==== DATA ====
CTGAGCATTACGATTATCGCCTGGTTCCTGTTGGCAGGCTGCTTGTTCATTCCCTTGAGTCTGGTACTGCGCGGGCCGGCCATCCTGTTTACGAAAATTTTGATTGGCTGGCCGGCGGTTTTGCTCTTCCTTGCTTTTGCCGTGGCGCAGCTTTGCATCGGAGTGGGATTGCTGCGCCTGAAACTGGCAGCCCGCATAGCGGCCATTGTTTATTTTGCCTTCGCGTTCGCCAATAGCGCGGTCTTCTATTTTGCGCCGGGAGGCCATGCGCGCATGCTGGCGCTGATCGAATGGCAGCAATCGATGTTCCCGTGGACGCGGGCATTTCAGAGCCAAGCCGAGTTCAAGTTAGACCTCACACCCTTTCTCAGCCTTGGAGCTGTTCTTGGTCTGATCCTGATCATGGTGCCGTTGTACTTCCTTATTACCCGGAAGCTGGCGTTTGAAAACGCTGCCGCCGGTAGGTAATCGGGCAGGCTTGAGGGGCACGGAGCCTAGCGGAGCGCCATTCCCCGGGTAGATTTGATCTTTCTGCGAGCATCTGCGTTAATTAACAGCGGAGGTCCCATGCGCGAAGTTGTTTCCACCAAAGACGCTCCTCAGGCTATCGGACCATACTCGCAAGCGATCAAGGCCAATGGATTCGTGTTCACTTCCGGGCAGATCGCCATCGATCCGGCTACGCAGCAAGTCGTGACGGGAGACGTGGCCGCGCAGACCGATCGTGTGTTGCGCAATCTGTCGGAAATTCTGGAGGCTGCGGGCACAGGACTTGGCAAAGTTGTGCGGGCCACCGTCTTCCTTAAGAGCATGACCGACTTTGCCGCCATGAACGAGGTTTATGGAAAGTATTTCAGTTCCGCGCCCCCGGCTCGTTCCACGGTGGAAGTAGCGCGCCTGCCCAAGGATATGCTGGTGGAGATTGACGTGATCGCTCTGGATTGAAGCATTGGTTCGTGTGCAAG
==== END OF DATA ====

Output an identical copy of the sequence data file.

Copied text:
CTGAGCATTACGATTATCGCCTGGTTCCTGTTGGCAGGCTGCTTGTTCATTCCCTTGAGTCTGGTACTGCGCGGGCCGGCCATCCTGTTTACGAAAATTTTGATTGGCTGGCCGGCGGTTTTGCTCTTCCTTGCTTTTGCCGTGGCGCAGCTTTGCATCGGAGTGGGATTGCTGCGCCTGAAACTGGCAGCCCGCATAGCGGCCATTGTTTATTTTGCCTTCGCGTTCGCCAATAGCGCGGTCTTCTATTTTGCGCCGGGAGGCCATGCGCGCATGCTGGCGCTGATCGAATGGCAGCAATCGATGTTCCCGTGGACGCGGGCATTTCAGAGCCAAGCCGAGTTCAAGTTAGACCTCACACCCTTTCTCAGCCTTGGAGCTGTTCTTGGTCTGATCCTGATCATGGTGCCGTTGTACTTCCTTATTACCCGGAAGCTGGCGTTTGAAAACGCTGCCGCCGGTAGGTAATCGGGCAGGCTTGAGGGGCACGGAGCCTAGCGGAGCGCCATTCCCCGGGTAGATTTGATCTTTCTGCGAGCATCTGCGTTAATTAACAGCGGAGGTCCCATGCGCGAAGTTGTTTCCACCAAAGACGCTCCTCAGGCTATCGGACCATACTCGCAAGCGATCAAGGCCAATGGATTCGTGTTCACTTCCGGGCAGATCGCCATCGATCCGGCTACGCAGCAAGTCGTGACGGGAGACGTGGCCGCGCAGACCGATCGTGTGTTGCGCAATCTGTCGGAAATTCTGGAGGCTGCGGGCACAGGACTTGGCAAAGTTGTGCGGGCCACCGTCTTCCTTAAGAGCATGACCGACTTTGCCGCCATGAACGAGGTTTATGGAAAGTATTTCAGTTCCGCGCCCCCGGCTCGTTCCACGGTGGAAGTAGCGCGCCTGCCCAAGGATATGCTGGTGGAGATTGACGTGATCGCTCTGGATTGAAGCATTGGTTCGTGTGCAAG